The presence of Liz Truss and her libertarian disciples also served as a reminder to Sunak that while he may have replaced her in Downing Street, the aggressive, tax-cutting agenda she advocates continues to enjoy support among some Tory MPs and a chunk of the party membership – even if it is discrete and ridiculed among general public.
No 10 was relaxed about the former prime minister's speech to a well-attended 'growth rally' on Monday, believing that while she may still have some support among card-carrying Tories and a minority of MPs, she is totally out of step with the general public.
One Sunak ally said Truss needs to "read the room". A Cabinet minister told PoliticsHome her political career is "completely dead".
Paul Holmes, the Conservative MP for Eastleigh, told PoliticsHome Truss is to blame for the dire position the party finds itself in heading into the next general election.
"There is only one person that is responsible for making people feel that necessary tightening went into wanton destruction, and that was Liz Truss’ period in government," he said.
"It meant people like us knocking on doors and looking at people who were rightly angry because we lost the last thing that we always keep against a Labour opposition, which is economic competence.
"To then say to them, actually we're going to bring down inflation when they blame us for inflation rising in the first place, that makes it really difficult.”
In an attempt to "gee up" Conservative MPs, as one former secretary of state in attendance put it, strategist Levido told them that there was still a path to victory at the next general election. This, he said, was by winning back voters who supported the Tories at the last general election in 2019, but have since drifted away to being undecided or unmotivated.
There is also a belief that Sunak outperforms Starmer among this group when put head-to-head. Greg Hands, the Tory party chairman, put forward this argument when he appeared on PoliticsHome podcast The Rundown in Manchester."Not a single person has ever come to the doorstep and told me that the solution to their problems is Sir Keir Starmer," he said.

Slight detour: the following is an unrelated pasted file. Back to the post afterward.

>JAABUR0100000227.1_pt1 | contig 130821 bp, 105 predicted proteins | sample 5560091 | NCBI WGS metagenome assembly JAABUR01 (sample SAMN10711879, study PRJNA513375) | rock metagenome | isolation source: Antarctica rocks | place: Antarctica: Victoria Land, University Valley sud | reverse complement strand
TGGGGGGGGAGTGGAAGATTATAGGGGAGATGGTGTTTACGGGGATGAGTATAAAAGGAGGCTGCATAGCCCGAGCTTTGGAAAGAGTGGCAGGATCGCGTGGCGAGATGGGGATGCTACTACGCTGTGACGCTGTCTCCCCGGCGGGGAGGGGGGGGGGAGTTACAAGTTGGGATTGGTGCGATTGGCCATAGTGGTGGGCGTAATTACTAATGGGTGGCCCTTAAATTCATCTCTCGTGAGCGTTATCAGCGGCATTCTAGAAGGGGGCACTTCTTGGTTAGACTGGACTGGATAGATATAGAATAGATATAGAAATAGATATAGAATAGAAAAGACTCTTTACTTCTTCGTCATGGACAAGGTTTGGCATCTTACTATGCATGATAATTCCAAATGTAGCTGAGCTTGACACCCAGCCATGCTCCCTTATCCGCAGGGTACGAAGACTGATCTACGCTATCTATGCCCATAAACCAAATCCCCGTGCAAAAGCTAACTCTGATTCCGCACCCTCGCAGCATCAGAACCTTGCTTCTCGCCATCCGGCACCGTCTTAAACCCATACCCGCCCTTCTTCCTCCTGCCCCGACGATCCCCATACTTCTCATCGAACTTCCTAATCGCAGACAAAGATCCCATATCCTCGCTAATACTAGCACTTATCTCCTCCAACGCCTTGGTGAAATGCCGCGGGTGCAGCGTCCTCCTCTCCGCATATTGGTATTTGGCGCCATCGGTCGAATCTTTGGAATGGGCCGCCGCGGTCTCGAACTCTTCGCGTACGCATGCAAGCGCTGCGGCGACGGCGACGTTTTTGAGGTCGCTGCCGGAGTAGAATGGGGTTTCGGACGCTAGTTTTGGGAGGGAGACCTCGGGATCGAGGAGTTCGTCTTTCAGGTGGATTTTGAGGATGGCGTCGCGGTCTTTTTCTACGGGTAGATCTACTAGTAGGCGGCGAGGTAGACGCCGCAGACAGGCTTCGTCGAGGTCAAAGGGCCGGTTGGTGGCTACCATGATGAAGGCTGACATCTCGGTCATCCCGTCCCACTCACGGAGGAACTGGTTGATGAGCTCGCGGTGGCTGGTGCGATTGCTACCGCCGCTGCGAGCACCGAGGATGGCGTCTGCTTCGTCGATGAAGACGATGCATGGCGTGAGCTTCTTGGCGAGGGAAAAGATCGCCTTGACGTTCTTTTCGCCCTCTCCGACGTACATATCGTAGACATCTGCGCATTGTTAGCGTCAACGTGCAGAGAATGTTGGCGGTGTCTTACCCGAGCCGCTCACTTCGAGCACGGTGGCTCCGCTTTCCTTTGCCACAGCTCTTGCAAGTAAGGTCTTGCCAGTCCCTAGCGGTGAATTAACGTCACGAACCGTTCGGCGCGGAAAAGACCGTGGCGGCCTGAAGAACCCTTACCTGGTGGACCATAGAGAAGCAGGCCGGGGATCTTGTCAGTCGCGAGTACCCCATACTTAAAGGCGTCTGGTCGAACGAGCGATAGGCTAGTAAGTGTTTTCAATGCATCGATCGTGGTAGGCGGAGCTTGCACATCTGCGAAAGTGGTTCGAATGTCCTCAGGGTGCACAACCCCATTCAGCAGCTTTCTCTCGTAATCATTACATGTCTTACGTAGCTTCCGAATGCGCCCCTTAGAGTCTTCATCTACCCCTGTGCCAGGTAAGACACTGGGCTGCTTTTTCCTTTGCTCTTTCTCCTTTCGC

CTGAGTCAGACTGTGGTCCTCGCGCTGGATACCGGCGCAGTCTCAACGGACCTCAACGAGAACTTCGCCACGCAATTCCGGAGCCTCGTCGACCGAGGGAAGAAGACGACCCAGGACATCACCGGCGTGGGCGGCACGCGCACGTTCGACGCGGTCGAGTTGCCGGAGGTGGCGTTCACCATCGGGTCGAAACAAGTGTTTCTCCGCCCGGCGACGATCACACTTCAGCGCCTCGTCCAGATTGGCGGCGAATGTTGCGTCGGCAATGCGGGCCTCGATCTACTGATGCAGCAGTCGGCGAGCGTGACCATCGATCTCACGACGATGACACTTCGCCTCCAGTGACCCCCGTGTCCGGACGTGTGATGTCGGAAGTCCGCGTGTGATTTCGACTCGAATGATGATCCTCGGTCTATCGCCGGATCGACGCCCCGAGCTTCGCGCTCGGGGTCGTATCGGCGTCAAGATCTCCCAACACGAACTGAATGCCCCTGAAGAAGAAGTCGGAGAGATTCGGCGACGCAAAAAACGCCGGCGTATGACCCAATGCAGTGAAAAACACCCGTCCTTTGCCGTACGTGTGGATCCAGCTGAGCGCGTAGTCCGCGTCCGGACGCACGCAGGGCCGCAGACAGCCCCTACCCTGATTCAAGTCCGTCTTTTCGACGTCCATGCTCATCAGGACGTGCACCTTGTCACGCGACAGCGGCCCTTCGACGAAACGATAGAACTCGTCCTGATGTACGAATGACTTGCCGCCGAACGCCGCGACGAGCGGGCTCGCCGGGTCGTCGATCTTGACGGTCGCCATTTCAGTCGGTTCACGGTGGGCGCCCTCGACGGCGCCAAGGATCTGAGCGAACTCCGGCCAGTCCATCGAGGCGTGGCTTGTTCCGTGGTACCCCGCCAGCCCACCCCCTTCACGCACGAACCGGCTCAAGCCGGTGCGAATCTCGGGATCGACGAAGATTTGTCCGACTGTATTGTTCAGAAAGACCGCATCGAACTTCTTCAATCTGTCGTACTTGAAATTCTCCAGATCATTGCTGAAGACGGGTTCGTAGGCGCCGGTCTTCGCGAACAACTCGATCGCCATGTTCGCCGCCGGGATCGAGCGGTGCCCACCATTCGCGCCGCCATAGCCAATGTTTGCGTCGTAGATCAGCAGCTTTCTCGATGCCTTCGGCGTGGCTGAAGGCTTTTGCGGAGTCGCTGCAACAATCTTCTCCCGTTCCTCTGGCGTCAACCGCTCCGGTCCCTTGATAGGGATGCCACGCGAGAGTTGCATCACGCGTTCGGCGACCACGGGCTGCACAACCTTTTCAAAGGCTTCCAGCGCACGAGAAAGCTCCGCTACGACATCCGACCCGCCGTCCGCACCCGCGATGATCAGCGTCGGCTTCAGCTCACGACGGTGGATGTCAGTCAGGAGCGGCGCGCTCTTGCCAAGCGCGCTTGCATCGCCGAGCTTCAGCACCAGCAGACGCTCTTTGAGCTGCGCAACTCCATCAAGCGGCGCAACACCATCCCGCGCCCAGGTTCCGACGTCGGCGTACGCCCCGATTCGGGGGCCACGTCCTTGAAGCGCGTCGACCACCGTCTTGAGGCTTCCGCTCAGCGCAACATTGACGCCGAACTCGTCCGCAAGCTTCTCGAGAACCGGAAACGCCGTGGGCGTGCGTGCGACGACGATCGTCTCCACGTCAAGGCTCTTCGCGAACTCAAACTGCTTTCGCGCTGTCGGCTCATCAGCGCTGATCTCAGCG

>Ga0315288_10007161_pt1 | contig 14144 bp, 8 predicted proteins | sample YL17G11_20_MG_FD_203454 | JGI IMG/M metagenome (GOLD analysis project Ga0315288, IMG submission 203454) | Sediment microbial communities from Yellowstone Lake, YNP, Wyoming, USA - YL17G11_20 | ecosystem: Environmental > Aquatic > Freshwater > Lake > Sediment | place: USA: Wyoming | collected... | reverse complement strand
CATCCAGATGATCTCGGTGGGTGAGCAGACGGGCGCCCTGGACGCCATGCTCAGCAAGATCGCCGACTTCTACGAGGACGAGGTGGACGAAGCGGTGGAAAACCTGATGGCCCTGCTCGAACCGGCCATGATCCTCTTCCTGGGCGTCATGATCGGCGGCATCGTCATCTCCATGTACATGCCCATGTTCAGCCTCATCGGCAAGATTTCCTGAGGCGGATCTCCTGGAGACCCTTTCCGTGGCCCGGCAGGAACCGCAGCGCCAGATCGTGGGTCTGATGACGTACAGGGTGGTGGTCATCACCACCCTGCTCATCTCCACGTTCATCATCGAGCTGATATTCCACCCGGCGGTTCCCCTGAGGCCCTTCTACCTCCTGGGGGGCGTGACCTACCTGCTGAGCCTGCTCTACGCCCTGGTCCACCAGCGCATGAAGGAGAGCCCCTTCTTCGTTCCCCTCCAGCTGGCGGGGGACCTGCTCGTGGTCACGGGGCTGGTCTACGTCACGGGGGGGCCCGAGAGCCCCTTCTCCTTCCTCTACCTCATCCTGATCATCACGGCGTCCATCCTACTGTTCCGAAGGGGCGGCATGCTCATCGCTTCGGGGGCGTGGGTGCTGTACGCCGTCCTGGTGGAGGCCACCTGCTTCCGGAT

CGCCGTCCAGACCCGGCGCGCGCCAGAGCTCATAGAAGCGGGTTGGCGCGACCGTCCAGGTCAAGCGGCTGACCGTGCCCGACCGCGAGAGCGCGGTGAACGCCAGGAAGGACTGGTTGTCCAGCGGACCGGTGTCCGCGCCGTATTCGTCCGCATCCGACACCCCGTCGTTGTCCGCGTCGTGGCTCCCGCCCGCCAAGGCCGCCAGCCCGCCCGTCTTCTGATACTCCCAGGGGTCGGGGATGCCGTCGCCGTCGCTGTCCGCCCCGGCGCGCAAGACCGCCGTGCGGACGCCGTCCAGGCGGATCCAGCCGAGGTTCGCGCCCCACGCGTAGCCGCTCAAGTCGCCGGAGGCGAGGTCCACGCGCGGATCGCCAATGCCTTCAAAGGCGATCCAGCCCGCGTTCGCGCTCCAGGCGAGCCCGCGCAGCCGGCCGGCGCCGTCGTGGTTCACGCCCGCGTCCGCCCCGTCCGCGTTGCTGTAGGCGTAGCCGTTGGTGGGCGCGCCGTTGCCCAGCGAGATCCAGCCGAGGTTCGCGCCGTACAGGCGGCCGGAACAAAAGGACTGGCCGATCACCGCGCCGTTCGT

No 10 has urged Tory backbenchers to post more tweets promoting government policy, complaining that some Conservative MPs are not doing enough to plug Sunak's agenda. Putting it bluntly, one MP told PoliticsHome many Tory MPs, pessimistic about the party's electoral prospects, "can't be arsed" doing so.
According to James Johnson, co-founder of JL Partners Polls, the general election is still "wide open" for the Conservative period despite a long period of large Labour leads in the opinion polls, arguing that the opposition's lead is showing signs of being soft.
However, the former Downing Street pollster warned that Sunak currently lacks a clear, overall vision, or "brand", which ties his recent policy announcements together.
"They're sort of like baubles without a Christmas tree," he said on Tuesday.
"They’re like: ‘Okay, policy there, policy here'. They [voters] will forget about it in a few days.
"I've got no doubt that though the net zero announcement gained a very positive reaction in focus groups, I think now they have probably forgotten about it."
Additional reporting by Nadine Batchelor-Hunt, Tom Scotson and Zoe Crowther.
PoliticsHome provides the most comprehensive coverage of UK politics anywhere on the web, offering high quality original reporting and analysis: Subscribe